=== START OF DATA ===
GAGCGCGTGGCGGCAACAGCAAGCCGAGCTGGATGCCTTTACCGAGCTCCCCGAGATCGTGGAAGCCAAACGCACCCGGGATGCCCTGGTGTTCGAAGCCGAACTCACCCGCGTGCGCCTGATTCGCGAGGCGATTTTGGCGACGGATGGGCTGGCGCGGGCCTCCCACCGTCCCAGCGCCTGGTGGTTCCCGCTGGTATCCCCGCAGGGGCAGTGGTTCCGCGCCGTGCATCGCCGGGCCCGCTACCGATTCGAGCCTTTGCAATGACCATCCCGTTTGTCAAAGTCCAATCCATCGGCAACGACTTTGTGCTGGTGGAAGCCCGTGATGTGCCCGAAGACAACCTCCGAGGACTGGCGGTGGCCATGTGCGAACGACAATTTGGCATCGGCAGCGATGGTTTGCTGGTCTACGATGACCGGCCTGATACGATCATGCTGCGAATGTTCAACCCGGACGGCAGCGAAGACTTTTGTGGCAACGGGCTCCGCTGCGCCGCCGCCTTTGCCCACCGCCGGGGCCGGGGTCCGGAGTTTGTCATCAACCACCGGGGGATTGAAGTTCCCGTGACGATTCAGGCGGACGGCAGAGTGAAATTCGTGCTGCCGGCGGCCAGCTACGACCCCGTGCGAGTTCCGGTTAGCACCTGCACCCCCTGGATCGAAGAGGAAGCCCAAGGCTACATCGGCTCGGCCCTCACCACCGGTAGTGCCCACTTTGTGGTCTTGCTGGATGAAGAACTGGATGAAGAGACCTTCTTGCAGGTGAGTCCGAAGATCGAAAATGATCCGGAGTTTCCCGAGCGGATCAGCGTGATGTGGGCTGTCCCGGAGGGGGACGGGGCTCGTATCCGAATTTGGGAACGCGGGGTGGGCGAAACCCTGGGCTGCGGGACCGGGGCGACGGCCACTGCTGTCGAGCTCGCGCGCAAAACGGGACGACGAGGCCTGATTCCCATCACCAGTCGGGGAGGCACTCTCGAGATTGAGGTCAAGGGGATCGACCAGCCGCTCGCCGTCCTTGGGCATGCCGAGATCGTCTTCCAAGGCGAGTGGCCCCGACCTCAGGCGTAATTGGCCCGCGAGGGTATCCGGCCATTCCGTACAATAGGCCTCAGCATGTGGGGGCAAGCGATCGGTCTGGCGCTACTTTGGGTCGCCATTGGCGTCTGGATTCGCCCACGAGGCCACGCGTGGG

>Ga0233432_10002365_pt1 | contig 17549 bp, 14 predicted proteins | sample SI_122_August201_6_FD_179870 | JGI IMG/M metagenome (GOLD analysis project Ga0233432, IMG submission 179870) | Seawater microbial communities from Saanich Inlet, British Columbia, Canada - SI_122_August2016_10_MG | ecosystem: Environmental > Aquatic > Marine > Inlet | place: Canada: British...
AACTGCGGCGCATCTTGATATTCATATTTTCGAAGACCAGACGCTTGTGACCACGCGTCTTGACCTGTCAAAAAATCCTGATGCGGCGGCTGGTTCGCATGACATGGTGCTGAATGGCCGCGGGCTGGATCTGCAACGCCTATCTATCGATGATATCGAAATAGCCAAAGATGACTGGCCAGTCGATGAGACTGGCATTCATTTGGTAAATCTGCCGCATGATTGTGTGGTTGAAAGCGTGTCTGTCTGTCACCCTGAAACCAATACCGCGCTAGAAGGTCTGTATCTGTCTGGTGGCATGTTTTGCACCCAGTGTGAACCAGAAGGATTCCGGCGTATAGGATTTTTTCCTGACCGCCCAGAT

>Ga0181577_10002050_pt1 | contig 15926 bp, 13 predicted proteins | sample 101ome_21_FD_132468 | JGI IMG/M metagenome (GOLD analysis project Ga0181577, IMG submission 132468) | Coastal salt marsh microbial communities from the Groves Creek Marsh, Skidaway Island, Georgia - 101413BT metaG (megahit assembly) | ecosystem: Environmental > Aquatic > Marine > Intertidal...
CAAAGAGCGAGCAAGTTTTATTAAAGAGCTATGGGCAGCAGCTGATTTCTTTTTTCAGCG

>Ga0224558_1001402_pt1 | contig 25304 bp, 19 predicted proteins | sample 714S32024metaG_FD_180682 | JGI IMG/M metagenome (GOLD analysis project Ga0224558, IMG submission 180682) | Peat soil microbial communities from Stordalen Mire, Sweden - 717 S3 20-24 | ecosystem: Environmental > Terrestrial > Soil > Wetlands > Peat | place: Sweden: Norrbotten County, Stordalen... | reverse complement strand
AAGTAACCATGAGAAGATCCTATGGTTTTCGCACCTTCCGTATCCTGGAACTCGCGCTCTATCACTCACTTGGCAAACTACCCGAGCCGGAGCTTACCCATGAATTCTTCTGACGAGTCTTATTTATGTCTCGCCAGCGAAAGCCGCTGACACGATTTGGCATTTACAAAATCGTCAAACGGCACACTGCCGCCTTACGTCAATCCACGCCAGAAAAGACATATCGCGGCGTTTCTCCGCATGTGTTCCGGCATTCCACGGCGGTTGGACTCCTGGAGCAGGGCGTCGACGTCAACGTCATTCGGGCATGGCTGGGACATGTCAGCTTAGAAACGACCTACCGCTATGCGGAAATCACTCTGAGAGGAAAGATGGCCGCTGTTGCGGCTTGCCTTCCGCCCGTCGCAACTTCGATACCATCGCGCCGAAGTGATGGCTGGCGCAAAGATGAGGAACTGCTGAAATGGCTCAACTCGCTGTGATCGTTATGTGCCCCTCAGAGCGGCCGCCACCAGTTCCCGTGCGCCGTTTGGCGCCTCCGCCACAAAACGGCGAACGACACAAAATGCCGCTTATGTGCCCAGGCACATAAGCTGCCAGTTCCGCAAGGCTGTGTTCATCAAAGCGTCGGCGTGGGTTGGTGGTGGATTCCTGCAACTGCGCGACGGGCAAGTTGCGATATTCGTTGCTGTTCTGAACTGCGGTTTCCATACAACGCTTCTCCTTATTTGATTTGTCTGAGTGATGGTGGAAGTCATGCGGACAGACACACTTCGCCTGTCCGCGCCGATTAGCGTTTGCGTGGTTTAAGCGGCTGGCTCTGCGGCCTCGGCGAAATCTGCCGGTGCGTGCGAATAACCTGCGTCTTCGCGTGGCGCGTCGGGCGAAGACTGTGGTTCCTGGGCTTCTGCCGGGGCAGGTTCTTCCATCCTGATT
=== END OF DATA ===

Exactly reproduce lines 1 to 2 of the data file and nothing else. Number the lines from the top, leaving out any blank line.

GAGCGCGTGGCGGCAACAGCAAGCCGAGCTGGATGCCTTTACCGAGCTCCCCGAGATCGTGGAAGCCAAACGCACCCGGGATGCCCTGGTGTTCGAAGCCGAACTCACCCGCGTGCGCCTGATTCGCGAGGCGATTTTGGCGACGGATGGGCTGGCGCGGGCCTCCCACCGTCCCAGCGCCTGGTGGTTCCCGCTGGTATCCCCGCAGGGGCAGTGGTTCCGCGCCGTGCATCGCCGGGCCCGCTACCGATTCGAGCCTTTGCAATGACCATCCCGTTTGTCAAAGTCCAATCCATCGGCAACGACTTTGTGCTGGTGGAAGCCCGTGATGTGCCCGAAGACAACCTCCGAGGACTGGCGGTGGCCATGTGCGAACGACAATTTGGCATCGGCAGCGATGGTTTGCTGGTCTACGATGACCGGCCTGATACGATCATGCTGCGAATGTTCAACCCGGACGGCAGCGAAGACTTTTGTGGCAACGGGCTCCGCTGCGCCGCCGCCTTTGCCCACCGCCGGGGCCGGGGTCCGGAGTTTGTCATCAACCACCGGGGGATTGAAGTTCCCGTGACGATTCAGGCGGACGGCAGAGTGAAATTCGTGCTGCCGGCGGCCAGCTACGACCCCGTGCGAGTTCCGGTTAGCACCTGCACCCCCTGGATCGAAGAGGAAGCCCAAGGCTACATCGGCTCGGCCCTCACCACCGGTAGTGCCCACTTTGTGGTCTTGCTGGATGAAGAACTGGATGAAGAGACCTTCTTGCAGGTGAGTCCGAAGATCGAAAATGATCCGGAGTTTCCCGAGCGGATCAGCGTGATGTGGGCTGTCCCGGAGGGGGACGGGGCTCGTATCCGAATTTGGGAACGCGGGGTGGGCGAAACCCTGGGCTGCGGGACCGGGGCGACGGCCACTGCTGTCGAGCTCGCGCGCAAAACGGGACGACGAGGCCTGATTCCCATCACCAGTCGGGGAGGCACTCTCGAGATTGAGGTCAAGGGGATCGACCAGCCGCTCGCCGTCCTTGGGCATGCCGAGATCGTCTTCCAAGGCGAGTGGCCCCGACCTCAGGCGTAATTGGCCCGCGAGGGTATCCGGCCATTCCGTACAATAGGCCTCAGCATGTGGGGGCAAGCGATCGGTCTGGCGCTACTTTGGGTCGCCATTGGCGTCTGGATTCGCCCACGAGGCCACGCGTGGG

>Ga0233432_10002365_pt1 | contig 17549 bp, 14 predicted proteins | sample SI_122_August201_6_FD_179870 | JGI IMG/M metagenome (GOLD analysis project Ga0233432, IMG submission 179870) | Seawater microbial communities from Saanich Inlet, British Columbia, Canada - SI_122_August2016_10_MG | ecosystem: Environmental > Aquatic > Marine > Inlet | place: Canada: British...